The goal of this task is to use geometry study the structure of beehives. - How far is the horizon?

The purpose of this modeling task is to have students use mathematics to answer a question in a real-world context using mathematical tools that should be very familiar to them. The task gets at particular aspects of the modeling process, namely, it requires them to make reasonable assumptions and find information that is not provided in the task statement. - How many cells are in the human body?

The purpose of this task is for students to apply the concepts of mass, volume, and density in a real-world context. - How many leaves on a tree?

This is a mathematical modeling task aimed at making a reasonable estimate for something which is too large to count accurately, the number of leaves on a tree. - How many leaves on a tree? (Version 2)

Teachers who use this version of the task will need to bring tree leaves (or prepare a good sketch of a tree leaf) to class so that they can work on and discuss how to approximate the area of an irregular shape like a leaf. - How thick is a soda can? Variation I

This task's main goal is to provide a familiar context and a straightforward question which require a variety of tools to solve: modeling a situation with geometry, paying close attention to units, and converting units. - How thick is a soda can? Variation II

This is a variation of ''How thick is a soda can? Variation I'' which allows students to work independently and think about how they can determine how thick a soda can is. - Ice Cream Cone

This rich task is an excellent example of geometric concepts in a modeling situation and is accessible to all students. In this task, students will provide a sketch of a paper ice cream cone wrapper, use the sketch to develop a formula for the surface area of the wrapper, and estimate the maximum number of wrappers that could be cut from a rectangular piece of paper. - Indiana Jones and the Golden Statue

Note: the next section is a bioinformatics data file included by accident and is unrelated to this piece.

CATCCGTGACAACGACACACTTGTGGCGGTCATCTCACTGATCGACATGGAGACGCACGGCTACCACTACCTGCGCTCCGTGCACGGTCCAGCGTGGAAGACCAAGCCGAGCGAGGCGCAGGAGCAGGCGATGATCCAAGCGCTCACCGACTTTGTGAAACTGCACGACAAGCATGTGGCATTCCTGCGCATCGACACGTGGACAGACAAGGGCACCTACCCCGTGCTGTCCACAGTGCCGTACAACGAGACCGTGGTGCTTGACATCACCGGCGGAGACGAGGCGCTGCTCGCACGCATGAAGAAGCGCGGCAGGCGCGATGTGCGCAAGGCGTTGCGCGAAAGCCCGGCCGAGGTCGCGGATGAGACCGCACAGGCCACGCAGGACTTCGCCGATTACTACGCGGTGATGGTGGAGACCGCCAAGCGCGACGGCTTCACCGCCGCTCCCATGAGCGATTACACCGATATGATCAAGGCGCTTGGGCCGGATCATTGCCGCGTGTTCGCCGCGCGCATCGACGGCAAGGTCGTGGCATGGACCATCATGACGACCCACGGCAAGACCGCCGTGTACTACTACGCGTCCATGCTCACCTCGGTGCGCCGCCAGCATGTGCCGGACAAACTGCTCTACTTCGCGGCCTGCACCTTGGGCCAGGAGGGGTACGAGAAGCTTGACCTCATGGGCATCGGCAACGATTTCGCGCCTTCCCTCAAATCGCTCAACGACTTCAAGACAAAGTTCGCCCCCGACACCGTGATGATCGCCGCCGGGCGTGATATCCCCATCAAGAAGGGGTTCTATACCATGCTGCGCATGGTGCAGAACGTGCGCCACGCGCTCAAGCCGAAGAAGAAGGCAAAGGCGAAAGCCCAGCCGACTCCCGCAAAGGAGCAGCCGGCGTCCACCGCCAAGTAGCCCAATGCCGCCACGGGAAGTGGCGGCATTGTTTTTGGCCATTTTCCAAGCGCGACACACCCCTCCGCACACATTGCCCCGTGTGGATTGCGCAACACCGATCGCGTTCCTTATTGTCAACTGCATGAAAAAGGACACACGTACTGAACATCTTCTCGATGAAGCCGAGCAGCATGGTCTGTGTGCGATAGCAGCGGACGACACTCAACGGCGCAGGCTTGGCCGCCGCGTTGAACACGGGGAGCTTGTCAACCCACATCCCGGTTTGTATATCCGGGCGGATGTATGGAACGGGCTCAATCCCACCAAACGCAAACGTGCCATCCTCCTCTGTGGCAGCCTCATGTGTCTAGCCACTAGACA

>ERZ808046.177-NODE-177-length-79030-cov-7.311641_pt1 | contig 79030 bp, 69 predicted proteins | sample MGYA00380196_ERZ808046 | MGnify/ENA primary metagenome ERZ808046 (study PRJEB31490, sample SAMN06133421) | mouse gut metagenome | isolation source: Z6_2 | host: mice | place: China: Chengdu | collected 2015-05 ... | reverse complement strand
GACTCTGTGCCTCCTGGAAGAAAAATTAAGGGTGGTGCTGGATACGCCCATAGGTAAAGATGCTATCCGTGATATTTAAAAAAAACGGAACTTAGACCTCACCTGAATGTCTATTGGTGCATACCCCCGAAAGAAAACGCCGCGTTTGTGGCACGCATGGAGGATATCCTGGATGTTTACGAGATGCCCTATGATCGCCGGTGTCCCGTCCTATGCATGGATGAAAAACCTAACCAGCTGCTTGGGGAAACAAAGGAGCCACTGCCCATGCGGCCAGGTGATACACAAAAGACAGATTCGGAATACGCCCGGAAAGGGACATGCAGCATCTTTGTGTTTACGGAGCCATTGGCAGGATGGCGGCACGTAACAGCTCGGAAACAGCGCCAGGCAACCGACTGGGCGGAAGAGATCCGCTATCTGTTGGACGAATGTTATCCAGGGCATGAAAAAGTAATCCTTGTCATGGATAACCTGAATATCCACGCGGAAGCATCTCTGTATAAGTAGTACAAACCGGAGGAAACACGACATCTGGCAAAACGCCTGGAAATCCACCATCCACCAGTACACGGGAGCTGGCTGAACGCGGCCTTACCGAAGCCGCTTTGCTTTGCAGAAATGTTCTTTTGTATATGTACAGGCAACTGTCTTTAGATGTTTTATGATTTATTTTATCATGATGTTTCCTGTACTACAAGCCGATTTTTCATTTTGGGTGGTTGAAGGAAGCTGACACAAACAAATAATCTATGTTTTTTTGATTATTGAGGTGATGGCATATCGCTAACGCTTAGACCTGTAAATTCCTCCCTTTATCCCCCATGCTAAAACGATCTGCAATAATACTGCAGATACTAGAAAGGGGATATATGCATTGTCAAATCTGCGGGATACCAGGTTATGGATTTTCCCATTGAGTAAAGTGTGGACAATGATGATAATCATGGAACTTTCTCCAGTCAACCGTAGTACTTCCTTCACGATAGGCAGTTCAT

The goal of this task is to provide a introduction to the sometimes subtle use of density and units related to density, in a simple and fun context with minimal geometric complexity. - Paper Clip

This high level task is an example of applying geometric methods to solve design problems and satisfy physical constraints. - Regular Tessellations of the plane

This task examines the ways in which the plane can be covered by regular polygons in a very strict arrangement called a regular tessellation. The goal of the task is to use algebra in order to understand which tessellations of the plane with regular polygons are possible. - Running around a track I

This task uses geometry to find the perimeter of the track. - Running around a track II

The goal of this task is to model a familiar object, an Olympic track, using geometric shapes. - Satellite

This task is an example of applying geometric methods to solve design problems and satisfy physical constraints. - Solar Eclipse

Total solar eclipses are quite rare, so much so that they make the news when they do occur. This task explores some of the reasons why. - Solving Quadratic Equations: Cutting Corners

This lesson unit is intended to help educators assess how well students are able to solve quadratics in one variable. - Tennis Balls in a Can

This task is inspired by the derivation of the volume formula for the sphere. - The Lighthouse Problem

In addition to the purely geometric and trigonometric aspects of the task, this problem asks students to model phenomena on the surface of the earth. - Tilt of earth's axis and the four seasons

This task gives students a chance to relate their weather experiences with a simple geometric model which explains why the seasons occur. - Toilet Roll

The purpose of this task is to engage students in geometric modeling, and in particular to deduce algebraic relationships between variables stemming from geometric constraints. - Use Cavalieris Principle to Compare Aquarium Volumes

This task presents a context that leads students toward discovery of the formula for calculating the volume of a sphere.

- Accuracy of Carbon 14 Dating I

This task examines, from a mathematical and statistical point of view, how scientists measure the age of organic materials by measuring the ratio of Carbon 14 to Carbon 12. The focus here is on the statistical nature of such dating. - Do You Fit In This Car?